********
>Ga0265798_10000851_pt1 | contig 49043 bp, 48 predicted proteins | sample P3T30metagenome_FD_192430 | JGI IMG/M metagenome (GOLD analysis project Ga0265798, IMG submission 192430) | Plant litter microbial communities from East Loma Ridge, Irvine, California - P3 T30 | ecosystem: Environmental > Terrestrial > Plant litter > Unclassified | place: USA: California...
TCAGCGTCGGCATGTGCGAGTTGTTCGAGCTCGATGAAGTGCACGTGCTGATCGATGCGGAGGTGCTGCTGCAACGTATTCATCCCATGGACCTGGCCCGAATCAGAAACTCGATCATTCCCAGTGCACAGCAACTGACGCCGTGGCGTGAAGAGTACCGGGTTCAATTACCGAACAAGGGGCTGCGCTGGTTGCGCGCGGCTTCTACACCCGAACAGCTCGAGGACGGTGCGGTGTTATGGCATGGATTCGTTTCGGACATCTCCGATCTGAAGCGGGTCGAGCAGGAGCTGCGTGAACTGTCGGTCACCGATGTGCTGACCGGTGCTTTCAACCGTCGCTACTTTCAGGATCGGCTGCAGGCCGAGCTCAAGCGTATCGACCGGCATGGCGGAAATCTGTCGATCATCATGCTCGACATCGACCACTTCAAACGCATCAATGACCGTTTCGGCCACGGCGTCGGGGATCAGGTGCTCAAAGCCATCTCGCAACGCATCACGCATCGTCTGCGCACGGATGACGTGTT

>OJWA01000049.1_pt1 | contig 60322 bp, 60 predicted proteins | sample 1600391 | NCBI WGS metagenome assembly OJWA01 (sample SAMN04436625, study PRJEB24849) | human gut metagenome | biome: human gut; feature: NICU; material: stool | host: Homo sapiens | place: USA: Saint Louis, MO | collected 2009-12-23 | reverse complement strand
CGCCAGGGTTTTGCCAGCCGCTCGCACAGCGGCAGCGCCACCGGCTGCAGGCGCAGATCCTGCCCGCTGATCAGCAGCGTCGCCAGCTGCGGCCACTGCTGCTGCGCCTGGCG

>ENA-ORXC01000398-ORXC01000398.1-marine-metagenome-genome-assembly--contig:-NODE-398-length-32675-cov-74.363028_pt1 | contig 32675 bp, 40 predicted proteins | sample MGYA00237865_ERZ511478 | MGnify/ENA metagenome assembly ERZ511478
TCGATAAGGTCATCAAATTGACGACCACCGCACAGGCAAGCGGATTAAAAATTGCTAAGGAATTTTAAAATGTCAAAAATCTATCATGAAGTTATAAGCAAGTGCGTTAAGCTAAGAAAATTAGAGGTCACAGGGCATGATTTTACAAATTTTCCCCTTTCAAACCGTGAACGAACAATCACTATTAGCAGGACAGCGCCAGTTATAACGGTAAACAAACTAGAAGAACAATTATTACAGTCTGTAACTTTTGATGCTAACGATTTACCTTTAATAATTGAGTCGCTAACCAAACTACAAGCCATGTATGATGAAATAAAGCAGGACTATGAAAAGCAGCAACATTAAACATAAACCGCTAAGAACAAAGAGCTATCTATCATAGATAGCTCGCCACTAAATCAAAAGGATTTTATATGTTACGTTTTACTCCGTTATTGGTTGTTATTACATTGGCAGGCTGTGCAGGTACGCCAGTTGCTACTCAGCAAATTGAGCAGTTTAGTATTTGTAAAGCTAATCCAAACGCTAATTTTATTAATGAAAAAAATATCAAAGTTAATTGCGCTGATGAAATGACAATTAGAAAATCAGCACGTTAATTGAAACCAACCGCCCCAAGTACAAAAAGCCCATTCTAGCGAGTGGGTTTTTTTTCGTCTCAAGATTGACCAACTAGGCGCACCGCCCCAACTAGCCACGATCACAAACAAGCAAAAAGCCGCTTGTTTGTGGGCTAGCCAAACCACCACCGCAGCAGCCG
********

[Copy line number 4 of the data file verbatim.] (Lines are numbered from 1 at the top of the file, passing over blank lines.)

CGCCAGGGTTTTGCCAGCCGCTCGCACAGCGGCAGCGCCACCGGCTGCAGGCGCAGATCCTGCCCGCTGATCAGCAGCGTCGCCAGCTGCGGCCACTGCTGCTGCGCCTGGCG